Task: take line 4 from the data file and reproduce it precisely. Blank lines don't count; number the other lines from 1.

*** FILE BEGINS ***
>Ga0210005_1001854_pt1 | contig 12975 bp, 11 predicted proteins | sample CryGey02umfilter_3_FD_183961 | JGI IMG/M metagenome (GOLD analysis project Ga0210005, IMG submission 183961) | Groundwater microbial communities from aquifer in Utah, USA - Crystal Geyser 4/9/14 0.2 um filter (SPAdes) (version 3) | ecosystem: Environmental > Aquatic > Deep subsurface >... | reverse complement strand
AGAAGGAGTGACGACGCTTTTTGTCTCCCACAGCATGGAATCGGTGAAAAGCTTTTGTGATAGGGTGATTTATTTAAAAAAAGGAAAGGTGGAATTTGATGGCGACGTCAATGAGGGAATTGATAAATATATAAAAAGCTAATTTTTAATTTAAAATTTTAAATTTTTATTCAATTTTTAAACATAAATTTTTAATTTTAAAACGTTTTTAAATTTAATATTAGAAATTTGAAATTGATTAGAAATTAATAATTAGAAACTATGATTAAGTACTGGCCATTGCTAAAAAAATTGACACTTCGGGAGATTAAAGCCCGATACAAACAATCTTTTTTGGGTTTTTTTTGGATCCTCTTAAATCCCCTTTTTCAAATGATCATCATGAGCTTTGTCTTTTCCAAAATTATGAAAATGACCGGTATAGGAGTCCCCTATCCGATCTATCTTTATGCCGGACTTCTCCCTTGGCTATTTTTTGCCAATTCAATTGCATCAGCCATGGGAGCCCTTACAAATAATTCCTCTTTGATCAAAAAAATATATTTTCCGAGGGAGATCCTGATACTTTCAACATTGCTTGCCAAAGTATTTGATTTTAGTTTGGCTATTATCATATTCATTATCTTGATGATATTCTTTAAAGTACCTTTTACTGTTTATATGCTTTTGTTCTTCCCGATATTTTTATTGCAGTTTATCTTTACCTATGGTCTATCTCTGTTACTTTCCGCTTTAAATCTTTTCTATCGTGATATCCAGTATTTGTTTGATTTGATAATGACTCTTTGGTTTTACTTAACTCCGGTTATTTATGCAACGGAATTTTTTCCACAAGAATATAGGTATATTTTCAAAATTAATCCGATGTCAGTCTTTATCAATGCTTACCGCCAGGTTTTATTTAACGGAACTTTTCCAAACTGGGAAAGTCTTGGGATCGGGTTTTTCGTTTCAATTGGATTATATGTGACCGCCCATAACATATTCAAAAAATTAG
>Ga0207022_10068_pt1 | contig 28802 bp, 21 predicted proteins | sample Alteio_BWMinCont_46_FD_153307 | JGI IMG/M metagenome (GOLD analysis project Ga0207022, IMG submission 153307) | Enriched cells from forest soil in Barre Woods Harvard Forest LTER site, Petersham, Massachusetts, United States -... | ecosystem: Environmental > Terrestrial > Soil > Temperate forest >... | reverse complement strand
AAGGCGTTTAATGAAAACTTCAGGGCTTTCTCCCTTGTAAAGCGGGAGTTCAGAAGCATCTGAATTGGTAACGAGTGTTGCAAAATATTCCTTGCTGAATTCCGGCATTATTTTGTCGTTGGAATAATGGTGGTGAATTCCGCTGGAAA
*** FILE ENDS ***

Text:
AAGGCGTTTAATGAAAACTTCAGGGCTTTCTCCCTTGTAAAGCGGGAGTTCAGAAGCATCTGAATTGGTAACGAGTGTTGCAAAATATTCCTTGCTGAATTCCGGCATTATTTTGTCGTTGGAATAATGGTGGTGAATTCCGCTGGAAA